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If you are trying to find the bottom of the sea the water is black, Why is that? How far is the bottom of the sea? Well bye and thanks for letting me use this program.
Question Date: 2015-05-06
Answer 1:

Great question! You’re right, when we look at deep parts of the ocean, the water appears blue or very dark, and we can’t actually see the seafloor. This is because water absorbs sunlight before it can reach the bottom of the ocean. Almost all of the visible light from the sun gets absorbed in the upper 200 meters (~650 feet) of ocean waters. We could only see the seafloor if light traveled down that far, reflected off the seafloor, and returned to our eyes (or cameras). The average depth of the seafloor is about 4,250 meters (14,000 feet), and the deepest part of the ocean is about 11,000 meters deep (36,200 feet). Visible light can’t penetrate that deep, and so we cannot see the bottom of the deep oceans.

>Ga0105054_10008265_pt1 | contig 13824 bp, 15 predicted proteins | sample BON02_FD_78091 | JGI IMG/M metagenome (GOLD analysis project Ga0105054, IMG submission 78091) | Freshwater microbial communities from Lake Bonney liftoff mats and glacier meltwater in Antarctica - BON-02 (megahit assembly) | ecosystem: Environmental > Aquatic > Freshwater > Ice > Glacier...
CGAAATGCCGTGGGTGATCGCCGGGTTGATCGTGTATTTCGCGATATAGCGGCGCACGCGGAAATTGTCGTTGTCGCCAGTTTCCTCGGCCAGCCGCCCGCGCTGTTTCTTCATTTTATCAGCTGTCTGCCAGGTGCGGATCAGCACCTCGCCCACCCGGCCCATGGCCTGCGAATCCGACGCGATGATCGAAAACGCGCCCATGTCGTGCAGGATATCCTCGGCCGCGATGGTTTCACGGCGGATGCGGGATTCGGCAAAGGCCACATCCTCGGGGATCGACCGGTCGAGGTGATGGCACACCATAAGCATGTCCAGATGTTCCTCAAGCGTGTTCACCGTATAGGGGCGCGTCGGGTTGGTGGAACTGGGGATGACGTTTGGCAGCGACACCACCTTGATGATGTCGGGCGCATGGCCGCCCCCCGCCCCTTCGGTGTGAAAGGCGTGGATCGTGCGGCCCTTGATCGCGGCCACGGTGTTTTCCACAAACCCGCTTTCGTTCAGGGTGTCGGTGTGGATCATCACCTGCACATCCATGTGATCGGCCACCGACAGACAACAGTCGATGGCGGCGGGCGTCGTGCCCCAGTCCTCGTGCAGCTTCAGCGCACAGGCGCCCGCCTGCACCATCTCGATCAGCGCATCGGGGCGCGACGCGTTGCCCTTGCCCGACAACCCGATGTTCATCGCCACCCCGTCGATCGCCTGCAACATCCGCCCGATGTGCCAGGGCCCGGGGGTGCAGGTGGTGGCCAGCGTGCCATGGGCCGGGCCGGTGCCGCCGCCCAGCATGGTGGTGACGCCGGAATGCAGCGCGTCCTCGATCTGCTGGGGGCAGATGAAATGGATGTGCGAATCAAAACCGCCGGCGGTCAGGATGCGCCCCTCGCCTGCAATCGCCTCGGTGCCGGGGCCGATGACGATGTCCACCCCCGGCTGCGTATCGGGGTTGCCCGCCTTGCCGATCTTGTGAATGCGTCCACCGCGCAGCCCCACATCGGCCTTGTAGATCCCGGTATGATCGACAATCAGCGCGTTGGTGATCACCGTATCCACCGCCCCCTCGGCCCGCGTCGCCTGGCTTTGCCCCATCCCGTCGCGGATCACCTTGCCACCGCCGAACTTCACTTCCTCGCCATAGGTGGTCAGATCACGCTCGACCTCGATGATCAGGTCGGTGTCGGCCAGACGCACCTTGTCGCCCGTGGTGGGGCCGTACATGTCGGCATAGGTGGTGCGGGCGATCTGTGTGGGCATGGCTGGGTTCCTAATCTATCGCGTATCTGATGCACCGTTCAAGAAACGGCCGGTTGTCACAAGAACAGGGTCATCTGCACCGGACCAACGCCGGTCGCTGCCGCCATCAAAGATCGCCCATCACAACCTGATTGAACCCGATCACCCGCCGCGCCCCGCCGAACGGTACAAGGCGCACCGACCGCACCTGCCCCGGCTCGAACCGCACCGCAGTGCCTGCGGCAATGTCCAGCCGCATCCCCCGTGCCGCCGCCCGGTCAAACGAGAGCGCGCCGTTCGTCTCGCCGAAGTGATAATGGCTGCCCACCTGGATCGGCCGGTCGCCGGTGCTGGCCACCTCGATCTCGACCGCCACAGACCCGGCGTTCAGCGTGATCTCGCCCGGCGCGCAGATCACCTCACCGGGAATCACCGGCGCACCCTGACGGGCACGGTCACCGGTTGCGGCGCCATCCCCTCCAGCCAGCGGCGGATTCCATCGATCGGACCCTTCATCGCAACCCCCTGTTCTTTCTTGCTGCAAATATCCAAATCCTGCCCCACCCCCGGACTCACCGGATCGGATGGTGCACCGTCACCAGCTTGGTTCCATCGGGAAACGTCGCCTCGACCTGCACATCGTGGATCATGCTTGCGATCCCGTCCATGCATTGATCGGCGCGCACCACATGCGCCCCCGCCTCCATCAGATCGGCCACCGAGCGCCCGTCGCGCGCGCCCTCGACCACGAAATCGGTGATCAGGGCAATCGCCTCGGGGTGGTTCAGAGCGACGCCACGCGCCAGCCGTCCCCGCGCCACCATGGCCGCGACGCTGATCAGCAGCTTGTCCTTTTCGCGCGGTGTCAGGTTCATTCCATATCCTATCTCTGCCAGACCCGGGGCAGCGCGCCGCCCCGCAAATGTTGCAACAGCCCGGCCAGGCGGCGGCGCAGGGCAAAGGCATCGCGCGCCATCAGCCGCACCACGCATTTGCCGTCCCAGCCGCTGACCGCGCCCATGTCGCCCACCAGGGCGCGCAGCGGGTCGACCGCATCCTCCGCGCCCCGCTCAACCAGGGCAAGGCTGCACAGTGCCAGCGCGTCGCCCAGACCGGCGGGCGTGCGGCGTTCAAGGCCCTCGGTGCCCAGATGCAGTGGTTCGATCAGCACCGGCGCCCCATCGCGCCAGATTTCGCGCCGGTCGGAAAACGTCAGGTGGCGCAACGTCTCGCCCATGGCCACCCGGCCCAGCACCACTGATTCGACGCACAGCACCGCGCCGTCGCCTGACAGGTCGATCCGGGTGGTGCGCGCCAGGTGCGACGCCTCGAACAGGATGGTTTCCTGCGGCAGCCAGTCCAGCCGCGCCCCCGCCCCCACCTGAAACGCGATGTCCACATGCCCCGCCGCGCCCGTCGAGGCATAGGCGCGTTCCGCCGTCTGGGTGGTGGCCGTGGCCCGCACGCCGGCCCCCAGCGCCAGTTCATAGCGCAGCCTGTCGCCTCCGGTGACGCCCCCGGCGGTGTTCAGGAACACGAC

I have included a couple diagrams that illustrate how light is absorbed by ocean waters. Both of the diagrams are from the U.S. National Oceanic and Atmospheric Administration (NOAA).

First diagram, light depth

Second diagram, light in ocean

Most violet and red light is absorbed in the upper 50 meters of ocean water. Blue light penetrates the farthest, but only to about 200 meters in the open ocean. Notice that light penetrates much deeper in open ocean waters than in waters near the coasts of continents. Why do you think that is? Graham

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